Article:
We watch sport, and we participate in sport, because of emotions. Because we want to feel and to show emotions and sport facilitates that – it permits that. Which is no mean feat, especially when it comes to men showing their emotions.
Where else do you see people gasp and shout and scream and laugh and cry themselves hoarse and not a person around them bats an eyelid? The Irish people, before they entered the Stade de France in the commune of Saint-Denis, Paris, last Saturday were grandmothers, judges, solemn and self-conscious teenagers, introverts, and so on.
But now they are gasping as a man in a green shirt whom they will never meet catches a long pass, drops an oval ball to his feel, allows the ball to bounce slightly and then kicks it in a long lazy arc towards two vertical and one horizontal posts forty-two metres away.
Now they are shouting as the ball rises and drives towards the posts, in a game that should have been won and then was lost, but now (when the ball touches the ground the game is over), now in the last action of a long, riveting drama could possibly be redeemed.
Now they are screaming as the ball goes on and on and on – could it, could it really? really? REALLY? – and over the crossbar and between the posts, and lands on the ground and the referee blows his whistle and raises his arm and all bloody hell breaks loose.
Why are these judges and teenagers and grandmothers and introverts gasping and shouting and screaming?
Well, for one thing, these people (the ones in the stadium, let’s stay with those, though people in pubs and living rooms won’t feel much different) have witnessed the act of a god. Not a putative god, but a literal god (I’ll come back to this at a later time). They are entering the realm of the divine and they are worshipping. They are adoring. Worship and adoration are emotions. Very deep ones, at the heart of religions.
Secondly, and this is obvious, they are experiencing an ecstatic joy, a relief, a pride and a sense of great justification – their faith (religion again) has been vindicated. They feel validation – a powerful and very attractive emotion.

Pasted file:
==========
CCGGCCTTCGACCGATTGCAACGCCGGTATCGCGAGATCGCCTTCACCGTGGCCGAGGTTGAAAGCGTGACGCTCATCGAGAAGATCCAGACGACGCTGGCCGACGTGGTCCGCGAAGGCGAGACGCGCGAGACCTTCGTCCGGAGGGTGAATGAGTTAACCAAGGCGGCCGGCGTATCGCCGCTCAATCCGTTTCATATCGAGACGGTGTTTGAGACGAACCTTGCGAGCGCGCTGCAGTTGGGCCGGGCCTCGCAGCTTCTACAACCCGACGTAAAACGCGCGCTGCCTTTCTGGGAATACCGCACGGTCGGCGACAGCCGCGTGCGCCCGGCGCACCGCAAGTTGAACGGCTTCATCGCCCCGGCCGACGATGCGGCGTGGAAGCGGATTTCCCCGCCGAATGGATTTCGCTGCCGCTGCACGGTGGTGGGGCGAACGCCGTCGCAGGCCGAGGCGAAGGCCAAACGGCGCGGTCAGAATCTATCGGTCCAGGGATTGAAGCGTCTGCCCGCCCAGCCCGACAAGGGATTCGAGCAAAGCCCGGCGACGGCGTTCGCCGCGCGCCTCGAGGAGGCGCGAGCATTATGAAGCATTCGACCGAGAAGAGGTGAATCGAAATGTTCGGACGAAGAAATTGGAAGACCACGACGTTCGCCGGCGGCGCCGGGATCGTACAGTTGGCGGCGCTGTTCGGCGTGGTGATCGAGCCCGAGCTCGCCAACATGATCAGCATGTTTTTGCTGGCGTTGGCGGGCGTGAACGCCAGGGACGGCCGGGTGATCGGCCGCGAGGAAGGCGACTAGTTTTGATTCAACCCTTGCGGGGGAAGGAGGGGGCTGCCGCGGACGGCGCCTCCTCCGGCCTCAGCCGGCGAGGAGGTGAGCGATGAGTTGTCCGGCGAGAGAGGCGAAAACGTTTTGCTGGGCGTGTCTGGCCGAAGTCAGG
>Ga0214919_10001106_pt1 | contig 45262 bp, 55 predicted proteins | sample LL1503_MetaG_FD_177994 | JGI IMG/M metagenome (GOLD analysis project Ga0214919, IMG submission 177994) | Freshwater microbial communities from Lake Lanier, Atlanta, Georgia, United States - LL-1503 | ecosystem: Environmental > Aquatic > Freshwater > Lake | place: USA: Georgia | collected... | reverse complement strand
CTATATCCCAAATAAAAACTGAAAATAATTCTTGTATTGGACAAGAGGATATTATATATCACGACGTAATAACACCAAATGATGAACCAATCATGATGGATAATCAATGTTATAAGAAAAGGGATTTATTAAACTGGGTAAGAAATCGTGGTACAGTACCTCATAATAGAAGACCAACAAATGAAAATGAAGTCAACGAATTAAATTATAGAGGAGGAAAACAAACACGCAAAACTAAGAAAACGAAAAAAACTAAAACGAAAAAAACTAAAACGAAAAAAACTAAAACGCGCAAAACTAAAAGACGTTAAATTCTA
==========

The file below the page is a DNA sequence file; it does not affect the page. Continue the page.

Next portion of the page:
Release, relief, pleasure, success, glory – it’s all there and where else do we get that in our lives? Gratitude to what those men did for their country and awe and wonder at the preposterous beauty of that number ten.
They are feeling communion and fellowship and collegiality and a shared sense of purpose and a bond with those around them. An emotion shared is an emotion doubled.
Pride, pride in the tribe, belonging, a sense of being, purpose, possibility – so many emotions are being transmitted in the swirling rush of millions of endorphins released within us all by that dark haired Dubliner and his team-mates who are piling on top of each other now, in their muddied bloodied green shirts, on that cold wet piece of grass in the heart of Paris. They know what they’ve done.
In this one, single, brief moment. In the three seconds it takes for the ball to go from that boot to between the posts and over the crossbar, we have experienced a rainbow of emotions.
Just one moment in one match, amid all the matches we’ve seen down through the years and all the matches ahead of us; not even a final, on a cold winter’s day, in a city far away, the action of one thirty-two year old man, a man most of us will never know, can do that.
Then, in the calm that follows, in la petite mort known so well by Parisians – more emotions. This isn’t happening in a vacuum – we have lives. A man reaches for his phone to ring his father, until he remembers that he buried his father in October. A woman who used to go to games with her ex-boyfriend closes her eyes and winces at what she’s lost. A boy grabs his rugby ball and runs outside to his friends to practice drop-goals. A girl grabs her rugby ball and runs outside to her friends to practice drop-goals.
Beforehand and during the game there were all the usual emotions. Some tension, not much, it’s just the first game of the championship. Expectation – our team had been hyped. Remembrance of past seasons, other years good and bad. Hope of glory and renewal. Frustration with the referee for not giving a penalty when Earls was fouled. Disappointment that we weren’t further ahead. Horror when Thomas ran through to score. Disgust when the French cheated and faked a HIA ruling.
And yes, this was an exceptional moment, and we don’t get too many like it. But we get more than you’d think – you’d be surprised: look what Liverpool and Tottenham offered up on Sunday. As did the immortals of Kanturk and Ardmore and Ballyragget and Fethard in Croke Park on the same day.
And lastly, why do we want to feel all these emotions? Isn’t it all a bit too much? Wouldn’t a quiet life be better? Listening to music? No, it isn’t and no it wouldn’t. Even if we had lost – and we know that there’s a very good change of losing in matches in Paris – we will still make that emotional investment, we will still put our heart out there on our sleeves. The good people of Ballyragget and Fethard are dreaming of next year already.
We want these feelings, good bad or indifferent, because it proves to us that we’re alive. Being alive means being able to feel. Being dead means that feelings have gone.
We want to be alive.
And sport brings us to life.
Featured images: www.sportsjoe.ie and http://www.irishtimes.com